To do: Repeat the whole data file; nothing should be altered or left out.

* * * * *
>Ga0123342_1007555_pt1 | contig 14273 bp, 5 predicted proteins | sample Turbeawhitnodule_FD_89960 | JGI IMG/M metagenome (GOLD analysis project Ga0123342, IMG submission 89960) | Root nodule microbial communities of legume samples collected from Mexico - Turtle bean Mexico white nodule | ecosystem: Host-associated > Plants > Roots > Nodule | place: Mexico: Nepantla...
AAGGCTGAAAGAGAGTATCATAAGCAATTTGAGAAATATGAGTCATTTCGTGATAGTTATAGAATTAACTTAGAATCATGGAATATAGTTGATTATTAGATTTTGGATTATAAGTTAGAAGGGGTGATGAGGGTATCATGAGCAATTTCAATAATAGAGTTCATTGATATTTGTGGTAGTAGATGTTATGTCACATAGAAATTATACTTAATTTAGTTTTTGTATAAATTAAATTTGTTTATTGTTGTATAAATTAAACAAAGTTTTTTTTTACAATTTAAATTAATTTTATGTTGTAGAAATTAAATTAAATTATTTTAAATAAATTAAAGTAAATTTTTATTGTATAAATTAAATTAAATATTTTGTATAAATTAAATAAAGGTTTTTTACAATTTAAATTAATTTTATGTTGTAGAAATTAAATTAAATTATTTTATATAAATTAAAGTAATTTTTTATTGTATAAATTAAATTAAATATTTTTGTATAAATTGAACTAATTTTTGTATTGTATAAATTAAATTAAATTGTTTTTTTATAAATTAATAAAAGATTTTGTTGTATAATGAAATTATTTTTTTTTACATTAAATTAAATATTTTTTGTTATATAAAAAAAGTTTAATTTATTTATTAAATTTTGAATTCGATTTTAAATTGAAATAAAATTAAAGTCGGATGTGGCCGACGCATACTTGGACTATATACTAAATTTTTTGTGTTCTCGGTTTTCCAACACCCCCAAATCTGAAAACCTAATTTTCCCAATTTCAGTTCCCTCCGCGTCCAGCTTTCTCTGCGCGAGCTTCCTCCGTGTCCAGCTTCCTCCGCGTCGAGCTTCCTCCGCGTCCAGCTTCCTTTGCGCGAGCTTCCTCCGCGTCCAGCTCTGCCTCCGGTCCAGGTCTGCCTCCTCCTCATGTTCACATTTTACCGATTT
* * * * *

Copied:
>Ga0123342_1007555_pt1 | contig 14273 bp, 5 predicted proteins | sample Turbeawhitnodule_FD_89960 | JGI IMG/M metagenome (GOLD analysis project Ga0123342, IMG submission 89960) | Root nodule microbial communities of legume samples collected from Mexico - Turtle bean Mexico white nodule | ecosystem: Host-associated > Plants > Roots > Nodule | place: Mexico: Nepantla...
AAGGCTGAAAGAGAGTATCATAAGCAATTTGAGAAATATGAGTCATTTCGTGATAGTTATAGAATTAACTTAGAATCATGGAATATAGTTGATTATTAGATTTTGGATTATAAGTTAGAAGGGGTGATGAGGGTATCATGAGCAATTTCAATAATAGAGTTCATTGATATTTGTGGTAGTAGATGTTATGTCACATAGAAATTATACTTAATTTAGTTTTTGTATAAATTAAATTTGTTTATTGTTGTATAAATTAAACAAAGTTTTTTTTTACAATTTAAATTAATTTTATGTTGTAGAAATTAAATTAAATTATTTTAAATAAATTAAAGTAAATTTTTATTGTATAAATTAAATTAAATATTTTGTATAAATTAAATAAAGGTTTTTTACAATTTAAATTAATTTTATGTTGTAGAAATTAAATTAAATTATTTTATATAAATTAAAGTAATTTTTTATTGTATAAATTAAATTAAATATTTTTGTATAAATTGAACTAATTTTTGTATTGTATAAATTAAATTAAATTGTTTTTTTATAAATTAATAAAAGATTTTGTTGTATAATGAAATTATTTTTTTTTACATTAAATTAAATATTTTTTGTTATATAAAAAAAGTTTAATTTATTTATTAAATTTTGAATTCGATTTTAAATTGAAATAAAATTAAAGTCGGATGTGGCCGACGCATACTTGGACTATATACTAAATTTTTTGTGTTCTCGGTTTTCCAACACCCCCAAATCTGAAAACCTAATTTTCCCAATTTCAGTTCCCTCCGCGTCCAGCTTTCTCTGCGCGAGCTTCCTCCGTGTCCAGCTTCCTCCGCGTCGAGCTTCCTCCGCGTCCAGCTTCCTTTGCGCGAGCTTCCTCCGCGTCCAGCTCTGCCTCCGGTCCAGGTCTGCCTCCTCCTCATGTTCACATTTTACCGATTT